Manfred Steiner had a successful and productive career as a doctor, helping generations of medical students learn about hematology. But all along, he had a nagging feeling he should be doing something else: studying physics. At age 89, he has finally fulfilled that dream, earning his Ph.D. in physics from Brown University.
“It’s my third doctorate, but this one I really cherish a lot. That I made it — and made it at this age,” said Steiner, who is weeks from turning 90, in an interview with NPR.
“I am really on top of the world,” Steiner said in a news release from the college, as it announced his successful defense of his dissertation (title: “Corrections to the Geometrical Interpretation of Bosonization”).
A love for physics took hold at an early age
“I always had this dream: Gee, someday I would like to become a physicist,” Steiner told NPR.
Steiner grew up in Vienna — and his Austrian accent has stayed with him. As he noted, “My students at Brown usually said, ‘He talks like the Terminator.’ ”
Steiner was a teenager when World War II ended. By then, he was fascinated with physics. On the advice of his family, he decided to pursue a medical career instead. But during his studies in Vienna, physics still tugged at him.
“When I was a medical student in the early ’50s, I used to sneak into the physical institute, which was very close by the medical school,” he said, “and listen to some talks there because I was so interested in quantum physics, particularly quantum physics, the new stuff at that time.”
When asked what it was about physics that he enjoyed, Steiner replied quickly: precision.
“I was always amazed that the laws that go for the quantum area, where you talk about distances of femtometers” — or quadrillionths of a meter — also apply to astronomy, with measures of light years, he said.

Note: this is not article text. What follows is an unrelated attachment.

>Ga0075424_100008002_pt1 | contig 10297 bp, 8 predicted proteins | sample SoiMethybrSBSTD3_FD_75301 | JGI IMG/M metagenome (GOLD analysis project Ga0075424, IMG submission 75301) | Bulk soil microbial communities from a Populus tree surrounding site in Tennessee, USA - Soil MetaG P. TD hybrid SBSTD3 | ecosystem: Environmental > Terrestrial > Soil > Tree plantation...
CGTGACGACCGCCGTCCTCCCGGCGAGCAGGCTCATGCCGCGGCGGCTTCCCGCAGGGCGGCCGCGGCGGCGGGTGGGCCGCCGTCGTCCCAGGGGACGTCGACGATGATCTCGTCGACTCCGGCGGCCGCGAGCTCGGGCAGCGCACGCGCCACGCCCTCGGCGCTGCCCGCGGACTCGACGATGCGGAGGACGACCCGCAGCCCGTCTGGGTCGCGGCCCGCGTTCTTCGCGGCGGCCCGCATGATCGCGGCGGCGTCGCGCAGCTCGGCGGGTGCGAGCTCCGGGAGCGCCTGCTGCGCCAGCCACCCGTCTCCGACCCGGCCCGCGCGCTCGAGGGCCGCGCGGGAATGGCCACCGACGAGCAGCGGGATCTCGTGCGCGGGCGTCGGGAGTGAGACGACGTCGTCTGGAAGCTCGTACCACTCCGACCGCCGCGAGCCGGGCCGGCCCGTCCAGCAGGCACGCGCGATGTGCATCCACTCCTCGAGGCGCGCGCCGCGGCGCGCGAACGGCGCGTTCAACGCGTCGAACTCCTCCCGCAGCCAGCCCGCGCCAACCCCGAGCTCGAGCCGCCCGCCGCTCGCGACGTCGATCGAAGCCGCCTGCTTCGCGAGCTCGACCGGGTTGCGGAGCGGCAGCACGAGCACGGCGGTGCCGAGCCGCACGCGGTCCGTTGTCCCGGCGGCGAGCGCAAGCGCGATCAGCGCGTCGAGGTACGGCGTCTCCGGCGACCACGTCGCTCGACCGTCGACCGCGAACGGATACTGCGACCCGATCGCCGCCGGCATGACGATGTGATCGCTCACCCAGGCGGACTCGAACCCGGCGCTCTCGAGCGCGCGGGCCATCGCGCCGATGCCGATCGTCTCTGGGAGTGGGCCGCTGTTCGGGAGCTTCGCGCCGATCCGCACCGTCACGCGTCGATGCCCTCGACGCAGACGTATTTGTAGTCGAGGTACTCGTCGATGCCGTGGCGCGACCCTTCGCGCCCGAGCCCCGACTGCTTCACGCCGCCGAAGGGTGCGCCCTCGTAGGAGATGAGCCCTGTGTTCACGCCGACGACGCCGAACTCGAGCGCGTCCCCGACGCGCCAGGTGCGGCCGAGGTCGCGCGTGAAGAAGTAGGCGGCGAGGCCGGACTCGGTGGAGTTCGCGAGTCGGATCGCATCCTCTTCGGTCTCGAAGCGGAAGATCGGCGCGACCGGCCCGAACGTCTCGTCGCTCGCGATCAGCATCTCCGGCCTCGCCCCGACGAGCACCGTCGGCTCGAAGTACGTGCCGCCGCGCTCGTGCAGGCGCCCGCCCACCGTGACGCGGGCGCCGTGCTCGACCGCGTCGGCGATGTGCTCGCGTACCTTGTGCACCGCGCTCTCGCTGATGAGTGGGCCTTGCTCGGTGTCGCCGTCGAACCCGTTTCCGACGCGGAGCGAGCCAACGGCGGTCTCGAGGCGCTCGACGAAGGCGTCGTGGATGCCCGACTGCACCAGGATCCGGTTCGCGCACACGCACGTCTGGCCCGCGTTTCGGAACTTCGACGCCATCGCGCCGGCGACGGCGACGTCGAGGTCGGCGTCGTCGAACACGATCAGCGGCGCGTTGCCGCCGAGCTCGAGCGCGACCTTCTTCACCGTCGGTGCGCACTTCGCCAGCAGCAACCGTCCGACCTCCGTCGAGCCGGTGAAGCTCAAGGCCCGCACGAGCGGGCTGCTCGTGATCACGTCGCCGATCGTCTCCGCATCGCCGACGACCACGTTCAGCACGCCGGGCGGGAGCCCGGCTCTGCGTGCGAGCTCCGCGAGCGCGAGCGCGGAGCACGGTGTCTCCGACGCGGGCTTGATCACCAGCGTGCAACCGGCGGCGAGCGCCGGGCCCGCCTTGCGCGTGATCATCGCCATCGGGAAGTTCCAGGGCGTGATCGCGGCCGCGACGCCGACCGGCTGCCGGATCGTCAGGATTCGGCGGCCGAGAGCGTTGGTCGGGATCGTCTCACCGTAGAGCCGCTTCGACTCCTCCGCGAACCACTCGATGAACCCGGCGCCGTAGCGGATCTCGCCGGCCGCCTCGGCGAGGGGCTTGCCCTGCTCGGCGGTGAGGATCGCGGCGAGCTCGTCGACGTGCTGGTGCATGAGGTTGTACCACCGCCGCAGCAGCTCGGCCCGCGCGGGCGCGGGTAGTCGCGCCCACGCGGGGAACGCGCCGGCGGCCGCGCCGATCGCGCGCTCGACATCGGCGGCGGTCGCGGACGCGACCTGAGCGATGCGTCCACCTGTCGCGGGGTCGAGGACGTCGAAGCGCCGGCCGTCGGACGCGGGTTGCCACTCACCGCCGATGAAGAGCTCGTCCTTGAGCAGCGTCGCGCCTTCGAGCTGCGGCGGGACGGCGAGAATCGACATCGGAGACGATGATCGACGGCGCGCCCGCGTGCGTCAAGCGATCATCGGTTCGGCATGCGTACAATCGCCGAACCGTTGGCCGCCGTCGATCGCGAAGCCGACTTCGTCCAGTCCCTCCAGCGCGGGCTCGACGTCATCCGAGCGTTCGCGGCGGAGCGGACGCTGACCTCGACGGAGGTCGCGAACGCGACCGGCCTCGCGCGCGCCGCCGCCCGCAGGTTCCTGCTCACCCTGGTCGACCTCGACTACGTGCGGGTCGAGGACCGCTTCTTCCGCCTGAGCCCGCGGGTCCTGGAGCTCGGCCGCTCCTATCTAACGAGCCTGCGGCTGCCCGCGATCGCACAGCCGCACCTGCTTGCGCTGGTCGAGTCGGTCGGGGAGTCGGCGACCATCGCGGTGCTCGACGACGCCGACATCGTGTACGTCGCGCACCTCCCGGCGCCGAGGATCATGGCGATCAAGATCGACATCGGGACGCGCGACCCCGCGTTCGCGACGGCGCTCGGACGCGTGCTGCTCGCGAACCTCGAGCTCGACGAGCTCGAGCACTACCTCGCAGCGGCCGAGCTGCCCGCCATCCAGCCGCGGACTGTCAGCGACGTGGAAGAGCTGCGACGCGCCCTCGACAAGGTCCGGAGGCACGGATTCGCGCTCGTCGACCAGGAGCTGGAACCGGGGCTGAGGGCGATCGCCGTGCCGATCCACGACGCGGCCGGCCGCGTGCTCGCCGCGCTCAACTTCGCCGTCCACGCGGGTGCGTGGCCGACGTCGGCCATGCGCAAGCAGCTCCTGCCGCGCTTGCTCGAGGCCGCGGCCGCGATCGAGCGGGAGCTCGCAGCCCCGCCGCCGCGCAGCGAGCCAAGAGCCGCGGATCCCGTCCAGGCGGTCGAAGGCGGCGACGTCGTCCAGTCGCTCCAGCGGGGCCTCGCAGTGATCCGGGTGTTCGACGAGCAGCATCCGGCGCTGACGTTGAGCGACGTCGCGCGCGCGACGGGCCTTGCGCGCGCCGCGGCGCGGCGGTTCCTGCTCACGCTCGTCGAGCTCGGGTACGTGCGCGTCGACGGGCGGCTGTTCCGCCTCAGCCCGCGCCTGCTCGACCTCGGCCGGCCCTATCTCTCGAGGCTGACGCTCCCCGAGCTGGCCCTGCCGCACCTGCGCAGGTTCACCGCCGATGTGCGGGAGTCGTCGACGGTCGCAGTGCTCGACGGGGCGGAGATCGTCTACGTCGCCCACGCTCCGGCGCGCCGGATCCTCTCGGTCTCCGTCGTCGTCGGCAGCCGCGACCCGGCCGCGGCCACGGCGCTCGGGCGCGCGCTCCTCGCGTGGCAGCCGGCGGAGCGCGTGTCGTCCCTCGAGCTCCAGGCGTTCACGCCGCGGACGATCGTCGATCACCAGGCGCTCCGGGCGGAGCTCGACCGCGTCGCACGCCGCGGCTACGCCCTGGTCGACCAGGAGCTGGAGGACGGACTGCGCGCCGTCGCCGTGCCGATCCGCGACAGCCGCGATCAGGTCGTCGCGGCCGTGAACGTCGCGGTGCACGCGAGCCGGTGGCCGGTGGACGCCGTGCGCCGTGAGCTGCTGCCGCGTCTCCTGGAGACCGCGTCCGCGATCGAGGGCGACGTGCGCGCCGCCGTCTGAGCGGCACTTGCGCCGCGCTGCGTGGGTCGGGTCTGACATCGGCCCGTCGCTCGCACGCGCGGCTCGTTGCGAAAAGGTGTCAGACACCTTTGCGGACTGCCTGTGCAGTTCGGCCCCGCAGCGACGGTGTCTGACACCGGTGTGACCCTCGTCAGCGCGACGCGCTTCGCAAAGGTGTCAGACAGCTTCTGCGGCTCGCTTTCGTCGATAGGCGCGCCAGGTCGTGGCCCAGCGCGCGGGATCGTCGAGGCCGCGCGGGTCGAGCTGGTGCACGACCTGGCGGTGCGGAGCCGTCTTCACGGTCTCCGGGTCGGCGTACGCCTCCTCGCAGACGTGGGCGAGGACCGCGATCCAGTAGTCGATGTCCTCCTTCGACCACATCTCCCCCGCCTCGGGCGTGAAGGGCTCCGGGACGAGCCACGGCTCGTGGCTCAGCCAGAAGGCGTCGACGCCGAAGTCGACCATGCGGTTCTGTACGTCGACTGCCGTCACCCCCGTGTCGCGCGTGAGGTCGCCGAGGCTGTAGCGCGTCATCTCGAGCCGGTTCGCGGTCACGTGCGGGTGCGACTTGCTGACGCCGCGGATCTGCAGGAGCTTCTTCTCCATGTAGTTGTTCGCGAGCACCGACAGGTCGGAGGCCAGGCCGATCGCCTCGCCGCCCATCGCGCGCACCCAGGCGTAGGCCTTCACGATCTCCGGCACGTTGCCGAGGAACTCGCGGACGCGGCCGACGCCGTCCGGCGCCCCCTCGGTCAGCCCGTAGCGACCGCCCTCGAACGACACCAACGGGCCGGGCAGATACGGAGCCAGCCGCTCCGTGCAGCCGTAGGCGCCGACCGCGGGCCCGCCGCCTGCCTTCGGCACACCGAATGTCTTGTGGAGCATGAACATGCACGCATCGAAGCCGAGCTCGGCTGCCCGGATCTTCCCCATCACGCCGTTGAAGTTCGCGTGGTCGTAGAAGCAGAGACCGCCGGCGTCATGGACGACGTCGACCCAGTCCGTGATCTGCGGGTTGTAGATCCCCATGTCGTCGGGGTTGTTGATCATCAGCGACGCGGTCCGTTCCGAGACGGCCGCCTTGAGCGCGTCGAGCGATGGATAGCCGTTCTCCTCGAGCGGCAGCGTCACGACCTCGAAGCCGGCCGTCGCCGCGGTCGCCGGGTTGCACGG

“Yet the physical laws exactly were the same, holding for the two extremes,” he added, “and that precision really always fascinated me. And of course, I always liked mathematics, which is sort of the language of physics.”
Steiner says he’s happy to have spent so much of his life in academic medicine. “But in medicine, there are too many variables and, you know, too much imprecision,” he adds.
Steiner’s medical career blossomed in the U.S.
When Steiner moved permanently to the U.S. from Vienna, he focused on medicine and hematology, training at Tufts University and MIT. He then became a professor at Brown and led the hematology section in the university’s medical school.
It was only after Steiner retired from his career in medicine in 2000 that he was finally able to scratch the physics itch. He started taking classes at MIT.
“I had to do a lot of physics classes at MIT” before being allowed to start graduate studies, he said. He transferred to Brown, to minimize his commute.
Steiner worked slowly — he’s a grandfather who likes to spend with his family, and health issues have been a concern — but the credits kept piling up. And before long, Steiner was eyeing yet another Ph.D.
“You know, it took a long time,” he said. “There were medical problems in between that were very serious. But fortunately, I’m here now and I’ve overcome these problems.”
You can read more on the Brown website about Steiner’s dissertation on a prickly problem in theoretical physics: expanding the understanding of bosonization.
The newly minted physicist looks back
Despite fulfilling a long-held dream of becoming a physicist, Steiner says he doesn’t regret spending most of his life in academic medicine.
“I was reconciled to the fact that I couldn’t do physics, and I tried to make the best of what I could do with medicine, and that was to go into research. I liked research.”
He also has some advice to offer: “All the young people, if they have a dream, follow that dream. Don’t give up on it.” If it doesn’t work out, he said, they can go into something else.
“But first, follow your dream.”
The physicists who worked with Steiner say his latest achievement is both affirming and inspiring. For his part, Steiner is working on publishing a version of his dissertation (it runs to more than 150 pages), and he wants to continue his research.
“I would like to continue with it as long as my mind says OK, I’m going to do some studies with theoretical physics,” he said. “I don’t need a lab. I just need a computer, and I need paper and pencil.”